“Have you lost weight?” If I had a slice of cheesecake for every time someone asked me that–well, let’s just say they wouldn’t be asking it for long, because I’d have a lot of freaking cheesecake. I think when people say that they mean it as a compliment, but that’s not how I take it. You see, the question implies that before, I needed to change. That the last time you saw me, I looked fat.
Looking at it that way, how is it appropriate to ask me that? The question may seem innocent and flattering. It’s not. It’s a back-handed compliment at best and insulting at worst. For someone like me, as for many women, it pushes so many body-issue buttons it’s like an elevator stopping at every floor of my self-esteem.
And yet, when I’m asked this question, even today, just a little, my first feeling is joy and relief. It’s a visceral response. I don’t want to feel it, I don’t like that I feel it, but I do. Immediately after that tiny burst of happiness, I feel defeated. Did I look fat before? How bad was it? Maybe it was my outfit. I am completely lost and not in the moment. If you’d just said, “Hey, good to see you,” I’d be checked in and present with you. But if you comment on my weight, I’m not.
At this point in my life, I’ve weighed more and I’ve weighed less, but who I am has nothing to do with those numbers. Never has, never will. It took me years to learn that–years of shame, self-loathing and cottage cheese for dinner. Do I want to feel good about myself? Absolutely. Is that tied to my weight? In the past, it has been. And sometimes, it still is.
With my history, that feeling never goes away, but it is fading. I grew up thinking my body was wrong. As a kid, I was “chubby” and was put on diets. By chubby, I do not mean obese, I just mean I wasn’t lanky or gazelle-like. I went to school with lacrosse players, cross-country runners, and heaven help me, multi-generation athletes. These people were lifetime gymnasts and owned horses. I was a Jewish kid of hearty Ukrainian stock; we knew kugel. In my family, food was pushed on me, and then restricted. There was “good” food and “bad” food. The mixed messages were crazy-making, and like many girls of my generation, I developed an eating disorder.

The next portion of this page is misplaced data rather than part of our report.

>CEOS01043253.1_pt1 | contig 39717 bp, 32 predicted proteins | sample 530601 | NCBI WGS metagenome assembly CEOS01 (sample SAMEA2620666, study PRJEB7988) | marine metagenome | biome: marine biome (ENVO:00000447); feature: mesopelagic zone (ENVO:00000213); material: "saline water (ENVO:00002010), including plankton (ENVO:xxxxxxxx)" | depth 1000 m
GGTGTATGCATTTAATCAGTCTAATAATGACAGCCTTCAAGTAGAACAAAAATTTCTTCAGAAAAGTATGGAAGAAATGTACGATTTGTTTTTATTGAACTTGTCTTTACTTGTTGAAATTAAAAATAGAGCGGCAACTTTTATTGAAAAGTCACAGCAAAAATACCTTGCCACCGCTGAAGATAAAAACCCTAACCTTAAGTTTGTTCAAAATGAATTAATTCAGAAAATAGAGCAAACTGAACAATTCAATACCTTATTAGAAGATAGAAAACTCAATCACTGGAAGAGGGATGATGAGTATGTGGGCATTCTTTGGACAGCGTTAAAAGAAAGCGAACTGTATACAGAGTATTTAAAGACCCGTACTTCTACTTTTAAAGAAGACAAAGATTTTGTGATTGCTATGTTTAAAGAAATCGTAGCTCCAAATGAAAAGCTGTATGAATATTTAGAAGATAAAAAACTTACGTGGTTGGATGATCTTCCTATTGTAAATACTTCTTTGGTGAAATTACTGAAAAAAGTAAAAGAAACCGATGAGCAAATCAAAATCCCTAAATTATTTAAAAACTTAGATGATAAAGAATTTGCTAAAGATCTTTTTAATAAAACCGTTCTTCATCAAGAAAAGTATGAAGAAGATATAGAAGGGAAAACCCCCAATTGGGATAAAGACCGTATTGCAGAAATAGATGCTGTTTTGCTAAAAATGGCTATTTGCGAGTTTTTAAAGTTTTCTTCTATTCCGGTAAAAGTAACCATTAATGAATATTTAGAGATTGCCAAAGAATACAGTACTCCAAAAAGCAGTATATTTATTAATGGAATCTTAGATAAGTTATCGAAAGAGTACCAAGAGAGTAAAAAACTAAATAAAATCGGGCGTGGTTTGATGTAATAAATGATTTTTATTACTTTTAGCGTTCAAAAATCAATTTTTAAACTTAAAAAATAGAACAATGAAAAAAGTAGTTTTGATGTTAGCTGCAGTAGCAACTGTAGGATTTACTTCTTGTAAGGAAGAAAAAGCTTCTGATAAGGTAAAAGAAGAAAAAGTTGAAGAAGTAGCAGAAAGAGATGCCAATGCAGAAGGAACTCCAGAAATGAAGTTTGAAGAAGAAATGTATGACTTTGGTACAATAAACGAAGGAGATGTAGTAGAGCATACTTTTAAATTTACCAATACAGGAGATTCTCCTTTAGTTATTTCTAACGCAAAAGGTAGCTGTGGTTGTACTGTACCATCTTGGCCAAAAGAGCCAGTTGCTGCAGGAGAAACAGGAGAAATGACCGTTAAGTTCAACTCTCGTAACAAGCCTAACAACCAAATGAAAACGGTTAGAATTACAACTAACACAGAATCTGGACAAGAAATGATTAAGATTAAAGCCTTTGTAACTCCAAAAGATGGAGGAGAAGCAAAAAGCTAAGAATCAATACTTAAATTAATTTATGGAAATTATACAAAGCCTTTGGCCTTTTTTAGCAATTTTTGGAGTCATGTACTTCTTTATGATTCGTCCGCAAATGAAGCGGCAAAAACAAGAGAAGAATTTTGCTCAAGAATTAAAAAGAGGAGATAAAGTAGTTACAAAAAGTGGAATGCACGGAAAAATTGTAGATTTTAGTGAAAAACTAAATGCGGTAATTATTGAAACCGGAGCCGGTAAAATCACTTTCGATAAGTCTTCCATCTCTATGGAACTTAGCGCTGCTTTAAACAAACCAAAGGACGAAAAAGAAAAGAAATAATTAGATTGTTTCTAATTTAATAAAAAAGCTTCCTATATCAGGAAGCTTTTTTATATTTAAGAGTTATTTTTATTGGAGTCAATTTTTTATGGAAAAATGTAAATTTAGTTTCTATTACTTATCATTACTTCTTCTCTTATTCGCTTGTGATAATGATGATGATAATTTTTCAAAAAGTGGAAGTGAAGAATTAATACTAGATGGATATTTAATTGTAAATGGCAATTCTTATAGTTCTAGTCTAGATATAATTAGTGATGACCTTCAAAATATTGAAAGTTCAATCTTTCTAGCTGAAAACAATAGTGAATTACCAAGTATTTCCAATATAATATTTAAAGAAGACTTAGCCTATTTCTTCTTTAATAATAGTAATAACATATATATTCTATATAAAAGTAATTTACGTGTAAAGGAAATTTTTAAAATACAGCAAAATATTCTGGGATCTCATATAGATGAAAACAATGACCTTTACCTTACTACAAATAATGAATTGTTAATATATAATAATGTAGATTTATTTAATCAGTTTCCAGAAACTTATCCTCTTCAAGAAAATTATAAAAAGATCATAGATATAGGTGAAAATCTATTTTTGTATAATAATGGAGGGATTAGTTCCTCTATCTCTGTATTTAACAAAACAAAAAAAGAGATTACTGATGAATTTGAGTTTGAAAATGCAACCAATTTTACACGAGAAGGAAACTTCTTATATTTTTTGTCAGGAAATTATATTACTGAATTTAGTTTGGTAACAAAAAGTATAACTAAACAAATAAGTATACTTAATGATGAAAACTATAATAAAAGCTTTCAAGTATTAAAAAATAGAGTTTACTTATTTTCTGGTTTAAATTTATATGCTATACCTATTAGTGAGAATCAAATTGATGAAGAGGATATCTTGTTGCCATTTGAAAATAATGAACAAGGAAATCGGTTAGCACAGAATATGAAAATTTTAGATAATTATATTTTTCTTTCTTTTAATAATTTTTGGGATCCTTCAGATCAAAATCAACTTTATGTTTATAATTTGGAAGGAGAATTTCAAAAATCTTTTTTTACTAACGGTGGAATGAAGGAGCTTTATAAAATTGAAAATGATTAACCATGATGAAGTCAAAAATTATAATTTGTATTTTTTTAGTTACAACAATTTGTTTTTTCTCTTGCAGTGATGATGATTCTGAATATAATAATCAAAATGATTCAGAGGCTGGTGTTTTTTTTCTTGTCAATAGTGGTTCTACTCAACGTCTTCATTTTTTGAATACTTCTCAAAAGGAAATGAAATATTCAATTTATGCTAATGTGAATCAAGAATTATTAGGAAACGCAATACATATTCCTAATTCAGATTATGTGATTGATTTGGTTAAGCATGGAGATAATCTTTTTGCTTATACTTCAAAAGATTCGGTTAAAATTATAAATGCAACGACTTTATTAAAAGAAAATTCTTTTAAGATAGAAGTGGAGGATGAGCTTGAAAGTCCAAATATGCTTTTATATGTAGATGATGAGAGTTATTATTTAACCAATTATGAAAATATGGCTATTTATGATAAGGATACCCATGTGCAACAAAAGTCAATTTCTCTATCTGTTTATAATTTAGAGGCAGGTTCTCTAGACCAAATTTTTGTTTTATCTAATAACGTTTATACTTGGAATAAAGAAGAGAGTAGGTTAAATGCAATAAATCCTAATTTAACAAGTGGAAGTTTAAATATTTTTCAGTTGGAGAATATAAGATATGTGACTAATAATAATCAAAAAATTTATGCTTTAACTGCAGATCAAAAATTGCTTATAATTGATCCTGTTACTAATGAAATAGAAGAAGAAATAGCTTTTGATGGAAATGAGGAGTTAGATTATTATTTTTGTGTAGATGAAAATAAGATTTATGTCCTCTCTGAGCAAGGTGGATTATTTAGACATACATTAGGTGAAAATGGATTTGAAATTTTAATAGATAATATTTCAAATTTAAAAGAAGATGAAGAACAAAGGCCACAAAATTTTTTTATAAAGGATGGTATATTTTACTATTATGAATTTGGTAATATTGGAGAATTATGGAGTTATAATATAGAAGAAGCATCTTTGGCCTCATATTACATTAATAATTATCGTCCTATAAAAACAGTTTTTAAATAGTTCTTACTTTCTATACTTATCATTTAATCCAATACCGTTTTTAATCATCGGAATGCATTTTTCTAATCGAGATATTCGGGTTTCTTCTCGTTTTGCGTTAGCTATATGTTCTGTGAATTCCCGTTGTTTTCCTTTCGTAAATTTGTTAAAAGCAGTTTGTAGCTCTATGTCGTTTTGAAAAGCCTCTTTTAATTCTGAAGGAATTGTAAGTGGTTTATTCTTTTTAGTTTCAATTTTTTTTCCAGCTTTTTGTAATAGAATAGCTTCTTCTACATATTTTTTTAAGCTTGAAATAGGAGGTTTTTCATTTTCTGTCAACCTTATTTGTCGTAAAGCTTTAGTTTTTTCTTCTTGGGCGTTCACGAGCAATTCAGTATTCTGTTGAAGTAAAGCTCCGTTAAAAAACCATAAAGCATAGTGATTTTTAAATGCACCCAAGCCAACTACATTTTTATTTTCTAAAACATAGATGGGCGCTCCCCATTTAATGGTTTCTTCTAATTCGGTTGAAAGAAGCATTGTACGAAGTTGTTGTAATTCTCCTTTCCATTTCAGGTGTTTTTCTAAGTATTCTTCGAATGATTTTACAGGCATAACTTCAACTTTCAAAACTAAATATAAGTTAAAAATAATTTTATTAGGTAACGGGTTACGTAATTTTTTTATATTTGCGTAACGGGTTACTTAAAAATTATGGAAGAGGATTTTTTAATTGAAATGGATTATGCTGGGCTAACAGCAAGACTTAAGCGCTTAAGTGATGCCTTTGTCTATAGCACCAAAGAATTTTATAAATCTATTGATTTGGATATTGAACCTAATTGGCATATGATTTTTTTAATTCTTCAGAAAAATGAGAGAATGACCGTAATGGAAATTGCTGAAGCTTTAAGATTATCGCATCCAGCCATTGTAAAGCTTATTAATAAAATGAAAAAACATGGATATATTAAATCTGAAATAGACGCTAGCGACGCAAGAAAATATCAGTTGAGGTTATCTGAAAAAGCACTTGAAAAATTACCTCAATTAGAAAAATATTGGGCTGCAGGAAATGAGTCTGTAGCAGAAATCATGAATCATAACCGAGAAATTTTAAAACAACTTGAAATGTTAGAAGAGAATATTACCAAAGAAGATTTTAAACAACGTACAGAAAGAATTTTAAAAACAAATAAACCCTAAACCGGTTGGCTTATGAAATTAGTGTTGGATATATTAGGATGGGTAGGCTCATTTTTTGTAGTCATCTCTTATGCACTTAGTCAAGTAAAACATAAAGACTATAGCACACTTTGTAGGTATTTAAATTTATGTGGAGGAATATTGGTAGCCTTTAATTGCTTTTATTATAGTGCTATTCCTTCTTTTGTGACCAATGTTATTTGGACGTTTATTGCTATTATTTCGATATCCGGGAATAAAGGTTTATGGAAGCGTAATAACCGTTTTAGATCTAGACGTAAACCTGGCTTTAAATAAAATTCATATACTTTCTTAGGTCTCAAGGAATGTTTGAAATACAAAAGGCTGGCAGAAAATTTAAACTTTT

But I’ll bet you all that cheesecake that, if left to my own devices, I’d have developed a normal, healthy body image. Instead, I was body-shamed. I became a binge eater and chronic exerciser. I tried every diet known to man. I did the Scarsdale diet, Weight Watchers, Atkins, Cabbage Soup, No White Food and run-of-the-mill restricting-until-you-feel-faint. Sure, I lost weight. Then when I stopped dieting, I’d indulge.
Finally, in college, I did what my body needed all along. I listened to my hunger cues. I ate what fueled me. I enjoyed indulgences in moderation. I love healthy food, so it’s easy to eat salads, whole grains, chicken and fish. I also love steak, potatoes and pasta. So I eat them too, in reasonable portions. And I love desserts, so I also eat them. I love a slice of cheesecake. If I let myself have one slice, I won’t need several.
I’ve learned to like and appreciate my body. It has made two babies. It has played in volleyball tournaments, pulled all-nighters, traveled internationally, done triathlons, and sadly, been nearly starved. But, it has stuck by me. In 2000, I was diagnosed with a chronic illness that makes intense exercise like running, triathlons, volleyball–all former passions–impossible for now. I have had to make peace with that. I am older. In my 20s and 30s, I weighed less, as most people do. Today I’m on a medication that causes weight gain. Without it, I’d never get out of bed, I’d be that depressed. I know this because I tested it. I decided I’d rather be happy than thin. So that extra weight, while not welcome, is my life raft.
It’s all pretty ironic, or maybe it’s just life’s plan. Or is that the same thing? I am someone who has had to work to stop equating my weight with my value. As someone who, hearing the question “Have you lost weight?” still feels a flood of validation wash over her, I’m also a woman who understands that’s not who I want to be anymore.
Slowly, I’m getting there. By responding with, “It’s great to see you,” when people ask the weight question, maybe I can change the narrative. My body, by aging, by getting sick, by doing what it has needed to do to keep me alive, has taught me an important life lesson. I am not what I weigh, and here’s ten extra pounds just to prove it. Get comfortable with them, because they’re not going anywhere. And that’s OK with me.